“We only get one chance to give children a first start at school, so we really need to get it right,” Rogers said. That drive towards excellence has shaped the Early Childhood & Paraprofessional program during the past decade, seeing it grow and change to meet student need. Originally offered only on campus, the program evolved into an online-only degree in the mid-2000s. Today, students can take classes both on campus or online and earn their degree with a combination of the two.
While there is a difference between learning in a classroom and learning online, the quality of the education is the same at Northland. Rogers sees to that by submitting her online classes into a rigorous evaluation program called Quality Matters (QM). It’s an international organization dedicated to upholding the quality of online courses, utilizing evaluation methods that are grounded in research (“lots of research,” according to Rogers).
“Quality Matters looks at the design of the course to ensure that the presentation is such that student success is at the forefront.”
As the first fully online associate’s degree program of its kind in Minnesota, Rogers said she uses QM to thoroughly and objectively critique the Early Childhood & Paraprofessional program’s online curriculum. QM evaluates everything from how easy is it to navigate the online tools and platforms to how well the courses actually align with course, program and college learning objectives. Quality Matters also provides the opportunity to assess a course’s implementation of accessibility tools that may be needed to assist students in being successful. It’s like a giant spell-checker that takes a deep dive into the content, the context, assessment and the presentation of online coursework for the benefit of the students that take online classes.
“The evaluation process includes three trained professionals who evaluate each course using a well researched rubric that identifies best practices,” Rogers said. She admits it’s a scary thing to turn over her life’s work to perfect strangers, and wait for the feedback to roll in. “I appreciate the Quality Matters process because I’m a huge proponent of making sure students understand what the course is offering and how it connects with the purpose of the course and program.”
“It does not evaluate how I teach or what I teach,” she explained. “Quality Matters looks at the design of the course to ensure that the presentation is such that student success is at the forefront. Do you know how to navigate the course? Do you know how you’re being assessed? Do you know the course objectives? Quality Matters helps me create a learning environment where students can be successful by knowing the answers to these questions.”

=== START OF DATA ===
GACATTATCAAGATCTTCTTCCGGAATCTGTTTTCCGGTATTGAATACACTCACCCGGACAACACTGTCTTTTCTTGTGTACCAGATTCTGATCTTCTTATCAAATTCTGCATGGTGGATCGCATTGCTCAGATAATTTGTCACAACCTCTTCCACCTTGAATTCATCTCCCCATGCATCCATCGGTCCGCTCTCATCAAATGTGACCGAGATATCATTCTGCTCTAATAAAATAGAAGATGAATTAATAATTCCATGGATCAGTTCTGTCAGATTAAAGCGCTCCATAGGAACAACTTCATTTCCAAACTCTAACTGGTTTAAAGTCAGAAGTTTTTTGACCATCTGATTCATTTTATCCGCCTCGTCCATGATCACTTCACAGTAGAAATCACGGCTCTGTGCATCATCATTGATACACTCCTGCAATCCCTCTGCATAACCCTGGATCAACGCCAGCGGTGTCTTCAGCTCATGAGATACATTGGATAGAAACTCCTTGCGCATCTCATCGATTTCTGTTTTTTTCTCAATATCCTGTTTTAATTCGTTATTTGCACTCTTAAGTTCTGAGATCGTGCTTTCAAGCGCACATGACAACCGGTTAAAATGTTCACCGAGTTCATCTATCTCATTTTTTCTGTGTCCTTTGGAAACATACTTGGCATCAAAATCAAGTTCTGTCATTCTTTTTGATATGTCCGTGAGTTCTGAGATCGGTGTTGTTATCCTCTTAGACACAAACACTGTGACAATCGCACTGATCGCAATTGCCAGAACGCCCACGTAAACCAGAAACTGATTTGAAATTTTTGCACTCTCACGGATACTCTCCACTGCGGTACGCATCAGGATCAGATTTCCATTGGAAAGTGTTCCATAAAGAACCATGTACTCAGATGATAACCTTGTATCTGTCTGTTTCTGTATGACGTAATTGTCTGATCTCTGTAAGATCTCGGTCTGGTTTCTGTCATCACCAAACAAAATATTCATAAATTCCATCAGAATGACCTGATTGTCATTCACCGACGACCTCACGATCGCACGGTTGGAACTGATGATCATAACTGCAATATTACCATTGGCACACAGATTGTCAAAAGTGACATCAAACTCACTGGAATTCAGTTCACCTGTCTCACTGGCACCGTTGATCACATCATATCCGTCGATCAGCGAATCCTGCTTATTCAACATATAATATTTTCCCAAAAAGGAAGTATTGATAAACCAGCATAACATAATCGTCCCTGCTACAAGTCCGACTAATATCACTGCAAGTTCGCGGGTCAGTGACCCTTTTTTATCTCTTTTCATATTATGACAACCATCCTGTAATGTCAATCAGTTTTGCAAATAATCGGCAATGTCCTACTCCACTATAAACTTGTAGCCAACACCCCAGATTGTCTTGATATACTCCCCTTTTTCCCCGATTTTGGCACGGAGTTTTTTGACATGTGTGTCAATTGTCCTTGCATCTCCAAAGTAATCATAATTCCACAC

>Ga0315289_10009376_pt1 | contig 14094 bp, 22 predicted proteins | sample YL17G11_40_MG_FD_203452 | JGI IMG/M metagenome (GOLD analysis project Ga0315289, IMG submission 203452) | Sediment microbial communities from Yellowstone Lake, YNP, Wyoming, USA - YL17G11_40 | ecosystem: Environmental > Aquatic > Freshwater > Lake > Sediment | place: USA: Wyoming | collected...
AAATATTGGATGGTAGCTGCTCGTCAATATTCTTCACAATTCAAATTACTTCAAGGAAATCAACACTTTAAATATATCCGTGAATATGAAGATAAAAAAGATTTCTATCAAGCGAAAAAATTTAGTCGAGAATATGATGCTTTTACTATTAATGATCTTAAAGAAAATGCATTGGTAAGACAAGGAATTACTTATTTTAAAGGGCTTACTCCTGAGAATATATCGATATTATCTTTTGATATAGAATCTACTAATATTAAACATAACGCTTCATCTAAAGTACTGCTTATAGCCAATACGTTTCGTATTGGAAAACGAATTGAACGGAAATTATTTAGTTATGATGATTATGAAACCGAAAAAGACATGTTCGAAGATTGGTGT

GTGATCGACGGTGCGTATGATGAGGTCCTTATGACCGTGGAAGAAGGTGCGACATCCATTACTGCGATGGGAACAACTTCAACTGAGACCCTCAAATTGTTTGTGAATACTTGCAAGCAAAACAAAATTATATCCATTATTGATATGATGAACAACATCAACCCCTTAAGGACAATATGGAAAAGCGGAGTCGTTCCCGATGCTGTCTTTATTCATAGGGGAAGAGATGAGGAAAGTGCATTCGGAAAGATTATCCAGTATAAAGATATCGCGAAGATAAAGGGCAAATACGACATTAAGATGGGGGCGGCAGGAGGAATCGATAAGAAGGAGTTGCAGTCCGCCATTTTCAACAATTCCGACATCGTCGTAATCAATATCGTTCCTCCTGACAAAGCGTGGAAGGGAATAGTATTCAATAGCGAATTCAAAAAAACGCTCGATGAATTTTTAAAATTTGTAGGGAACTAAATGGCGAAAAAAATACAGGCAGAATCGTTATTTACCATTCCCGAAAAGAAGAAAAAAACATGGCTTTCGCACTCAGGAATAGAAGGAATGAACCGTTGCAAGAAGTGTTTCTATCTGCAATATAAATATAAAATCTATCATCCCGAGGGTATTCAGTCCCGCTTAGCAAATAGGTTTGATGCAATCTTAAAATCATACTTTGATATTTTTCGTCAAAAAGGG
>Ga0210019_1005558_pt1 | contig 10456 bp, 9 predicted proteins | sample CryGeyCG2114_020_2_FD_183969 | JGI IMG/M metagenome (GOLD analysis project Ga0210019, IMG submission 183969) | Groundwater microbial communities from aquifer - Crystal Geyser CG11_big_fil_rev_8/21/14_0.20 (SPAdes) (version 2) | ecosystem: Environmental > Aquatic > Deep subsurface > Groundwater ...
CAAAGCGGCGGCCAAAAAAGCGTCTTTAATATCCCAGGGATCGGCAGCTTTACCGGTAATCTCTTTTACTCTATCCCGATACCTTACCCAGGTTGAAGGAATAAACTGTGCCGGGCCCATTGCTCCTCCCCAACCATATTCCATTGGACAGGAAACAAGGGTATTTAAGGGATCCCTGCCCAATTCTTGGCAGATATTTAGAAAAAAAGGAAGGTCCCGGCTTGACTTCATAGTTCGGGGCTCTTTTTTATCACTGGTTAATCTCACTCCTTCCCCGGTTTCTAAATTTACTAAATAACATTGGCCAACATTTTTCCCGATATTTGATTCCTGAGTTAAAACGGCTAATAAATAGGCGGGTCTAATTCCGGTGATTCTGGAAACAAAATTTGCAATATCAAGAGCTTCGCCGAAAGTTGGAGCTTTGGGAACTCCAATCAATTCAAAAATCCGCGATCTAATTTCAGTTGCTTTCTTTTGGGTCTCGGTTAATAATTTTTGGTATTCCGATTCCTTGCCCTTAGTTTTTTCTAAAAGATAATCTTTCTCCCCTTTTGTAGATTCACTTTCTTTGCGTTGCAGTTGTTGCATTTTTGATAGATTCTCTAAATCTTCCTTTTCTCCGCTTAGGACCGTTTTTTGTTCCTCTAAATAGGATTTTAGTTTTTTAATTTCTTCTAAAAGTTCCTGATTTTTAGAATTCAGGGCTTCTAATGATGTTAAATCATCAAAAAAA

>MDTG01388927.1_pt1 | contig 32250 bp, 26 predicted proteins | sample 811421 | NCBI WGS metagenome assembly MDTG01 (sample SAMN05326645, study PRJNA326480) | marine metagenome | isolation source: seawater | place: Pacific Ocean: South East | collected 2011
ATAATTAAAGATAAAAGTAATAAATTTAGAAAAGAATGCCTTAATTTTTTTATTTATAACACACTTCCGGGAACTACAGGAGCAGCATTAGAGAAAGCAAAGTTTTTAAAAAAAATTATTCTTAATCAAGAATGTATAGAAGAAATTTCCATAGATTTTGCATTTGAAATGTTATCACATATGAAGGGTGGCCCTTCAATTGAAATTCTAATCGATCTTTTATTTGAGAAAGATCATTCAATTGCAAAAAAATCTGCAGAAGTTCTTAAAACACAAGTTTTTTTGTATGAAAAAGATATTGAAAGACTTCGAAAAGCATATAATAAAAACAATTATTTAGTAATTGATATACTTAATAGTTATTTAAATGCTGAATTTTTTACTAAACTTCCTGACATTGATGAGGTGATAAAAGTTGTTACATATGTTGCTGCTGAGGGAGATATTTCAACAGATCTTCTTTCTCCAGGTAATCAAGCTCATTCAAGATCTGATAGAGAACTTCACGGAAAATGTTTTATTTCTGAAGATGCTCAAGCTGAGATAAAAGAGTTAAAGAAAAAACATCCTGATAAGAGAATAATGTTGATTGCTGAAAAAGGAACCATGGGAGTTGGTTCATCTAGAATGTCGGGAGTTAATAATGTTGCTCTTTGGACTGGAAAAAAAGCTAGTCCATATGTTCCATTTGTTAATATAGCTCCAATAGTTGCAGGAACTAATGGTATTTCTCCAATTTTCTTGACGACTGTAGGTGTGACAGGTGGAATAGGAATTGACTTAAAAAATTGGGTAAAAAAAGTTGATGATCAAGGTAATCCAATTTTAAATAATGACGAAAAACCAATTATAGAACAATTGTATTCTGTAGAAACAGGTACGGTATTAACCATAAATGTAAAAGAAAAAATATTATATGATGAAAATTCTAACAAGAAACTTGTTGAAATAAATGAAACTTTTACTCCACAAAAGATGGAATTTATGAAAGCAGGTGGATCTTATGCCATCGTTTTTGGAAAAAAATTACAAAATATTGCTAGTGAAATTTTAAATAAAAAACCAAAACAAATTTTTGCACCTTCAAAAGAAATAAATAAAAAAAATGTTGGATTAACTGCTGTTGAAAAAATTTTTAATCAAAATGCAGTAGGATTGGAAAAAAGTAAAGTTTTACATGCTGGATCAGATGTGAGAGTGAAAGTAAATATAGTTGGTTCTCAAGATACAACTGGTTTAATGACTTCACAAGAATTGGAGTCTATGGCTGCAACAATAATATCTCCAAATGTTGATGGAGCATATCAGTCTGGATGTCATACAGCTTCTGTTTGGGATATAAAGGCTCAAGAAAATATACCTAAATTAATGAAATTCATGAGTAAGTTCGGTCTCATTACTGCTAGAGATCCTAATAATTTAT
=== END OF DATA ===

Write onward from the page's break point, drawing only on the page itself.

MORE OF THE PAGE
Why Choose Northland?
Building a community inside a classroom is one thing. Considering the independent nature of online study, it’s no small feat that Rogers has been able to create an equally strong sense of community in her digital classrooms as well.
“It’s really important that we remain innovative and that we’re the engine on the train and not the caboose.”
“We really get to know each other in the online classes,” Rogers said. “Teaching online is much harder than teaching in the classroom, that’s why Quality Matters was so important to me and that’s why we put so much time into designing our online classes. As the program director, it’s really important that we remain innovative and that we’re the engine on the train and not the caboose.”
The difference between a long-term employee and a short-term employee has nothing to do with money. Instead, studies have shown that people stay at a job if they feel like they’re a part of a community where they’re making a difference. After decades in the classroom, Rogers knows the same holds true for students.
“If we can make students feel like they belong and are making a difference, that student is going to flourish,” Rogers said. “I’m a proponent of offering opportunities for students to find their best fit. For some, that best fit will be the more intimate setting we have here at Northland where we get to really know each other and build a supportive community within our classrooms.”
At the end of the day, it’s all about student success at Northland… in the classroom and beyond. When asked how students are supported after they graduate, specifically in their job search, Rogers is quick to rattle off an impressive list of resources.
“A lot of businesses and schools will actually contact us directly looking for applicants,” Rogers said with a smile that brightened her already inviting office. “Elementary schools from around the region let me know when they have teaching positions available… so do the child care centers and the Head Start programs, and I share all of that with our students. Schools will also call in and ask if I have any students that need field work experience. The community support we have is amazing. Are we lucky or what?”
“We have a great reputation and we make sure the students know that they’re representing Northland as they go out into their communities and into their careers.”
Luck has nothing to do with it. Hard work, dedication to excellence, an unwavering commitment to student success… these are the reasons why people seek out Northland and its graduates. “We have a great reputation,” Rogers affirmed, “and we make sure the students know that they’re representing Northland as they go out into their communities and into their careers.”
This collective mission—a shared responsibility of faculty and students to be good stewards of the Northland name—is a natural extension of what a community college is all about: community support. It’s an ideal that seems to float in the air, through the halls and in and out of the classrooms. You can feel it. Come visit Northland Community & Technical College to see for yourself.